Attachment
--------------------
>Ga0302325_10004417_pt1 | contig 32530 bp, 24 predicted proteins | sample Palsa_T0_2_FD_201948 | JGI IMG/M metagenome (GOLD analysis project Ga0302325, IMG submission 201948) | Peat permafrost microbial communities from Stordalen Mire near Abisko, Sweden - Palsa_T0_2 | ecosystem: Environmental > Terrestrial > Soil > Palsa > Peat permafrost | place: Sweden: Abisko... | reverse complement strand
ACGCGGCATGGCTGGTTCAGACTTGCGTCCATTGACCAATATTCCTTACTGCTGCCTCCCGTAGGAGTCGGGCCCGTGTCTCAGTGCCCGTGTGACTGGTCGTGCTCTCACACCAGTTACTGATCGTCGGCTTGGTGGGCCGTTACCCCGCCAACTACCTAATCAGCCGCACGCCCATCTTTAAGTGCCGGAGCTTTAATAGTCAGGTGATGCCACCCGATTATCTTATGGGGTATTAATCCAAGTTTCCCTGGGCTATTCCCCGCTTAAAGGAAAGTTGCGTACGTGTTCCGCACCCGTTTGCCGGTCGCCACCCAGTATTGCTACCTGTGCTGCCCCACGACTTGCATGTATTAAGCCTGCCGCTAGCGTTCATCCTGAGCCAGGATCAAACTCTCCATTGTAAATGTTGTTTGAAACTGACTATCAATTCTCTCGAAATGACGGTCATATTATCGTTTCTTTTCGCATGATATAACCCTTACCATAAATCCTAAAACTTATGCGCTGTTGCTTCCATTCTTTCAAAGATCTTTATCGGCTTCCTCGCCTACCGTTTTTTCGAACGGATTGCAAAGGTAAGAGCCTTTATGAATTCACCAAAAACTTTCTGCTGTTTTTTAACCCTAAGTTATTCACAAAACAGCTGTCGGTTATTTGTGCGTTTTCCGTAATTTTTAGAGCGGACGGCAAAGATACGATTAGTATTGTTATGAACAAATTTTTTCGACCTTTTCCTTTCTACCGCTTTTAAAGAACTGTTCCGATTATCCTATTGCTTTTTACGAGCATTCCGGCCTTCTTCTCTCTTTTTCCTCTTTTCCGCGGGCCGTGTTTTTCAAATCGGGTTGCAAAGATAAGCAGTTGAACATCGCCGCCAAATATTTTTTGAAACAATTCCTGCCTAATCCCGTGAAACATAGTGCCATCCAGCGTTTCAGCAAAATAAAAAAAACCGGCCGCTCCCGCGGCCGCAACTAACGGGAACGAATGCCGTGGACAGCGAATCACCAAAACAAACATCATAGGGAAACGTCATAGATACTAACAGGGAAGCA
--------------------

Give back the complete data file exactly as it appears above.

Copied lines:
>Ga0302325_10004417_pt1 | contig 32530 bp, 24 predicted proteins | sample Palsa_T0_2_FD_201948 | JGI IMG/M metagenome (GOLD analysis project Ga0302325, IMG submission 201948) | Peat permafrost microbial communities from Stordalen Mire near Abisko, Sweden - Palsa_T0_2 | ecosystem: Environmental > Terrestrial > Soil > Palsa > Peat permafrost | place: Sweden: Abisko... | reverse complement strand
ACGCGGCATGGCTGGTTCAGACTTGCGTCCATTGACCAATATTCCTTACTGCTGCCTCCCGTAGGAGTCGGGCCCGTGTCTCAGTGCCCGTGTGACTGGTCGTGCTCTCACACCAGTTACTGATCGTCGGCTTGGTGGGCCGTTACCCCGCCAACTACCTAATCAGCCGCACGCCCATCTTTAAGTGCCGGAGCTTTAATAGTCAGGTGATGCCACCCGATTATCTTATGGGGTATTAATCCAAGTTTCCCTGGGCTATTCCCCGCTTAAAGGAAAGTTGCGTACGTGTTCCGCACCCGTTTGCCGGTCGCCACCCAGTATTGCTACCTGTGCTGCCCCACGACTTGCATGTATTAAGCCTGCCGCTAGCGTTCATCCTGAGCCAGGATCAAACTCTCCATTGTAAATGTTGTTTGAAACTGACTATCAATTCTCTCGAAATGACGGTCATATTATCGTTTCTTTTCGCATGATATAACCCTTACCATAAATCCTAAAACTTATGCGCTGTTGCTTCCATTCTTTCAAAGATCTTTATCGGCTTCCTCGCCTACCGTTTTTTCGAACGGATTGCAAAGGTAAGAGCCTTTATGAATTCACCAAAAACTTTCTGCTGTTTTTTAACCCTAAGTTATTCACAAAACAGCTGTCGGTTATTTGTGCGTTTTCCGTAATTTTTAGAGCGGACGGCAAAGATACGATTAGTATTGTTATGAACAAATTTTTTCGACCTTTTCCTTTCTACCGCTTTTAAAGAACTGTTCCGATTATCCTATTGCTTTTTACGAGCATTCCGGCCTTCTTCTCTCTTTTTCCTCTTTTCCGCGGGCCGTGTTTTTCAAATCGGGTTGCAAAGATAAGCAGTTGAACATCGCCGCCAAATATTTTTTGAAACAATTCCTGCCTAATCCCGTGAAACATAGTGCCATCCAGCGTTTCAGCAAAATAAAAAAAACCGGCCGCTCCCGCGGCCGCAACTAACGGGAACGAATGCCGTGGACAGCGAATCACCAAAACAAACATCATAGGGAAACGTCATAGATACTAACAGGGAAGCA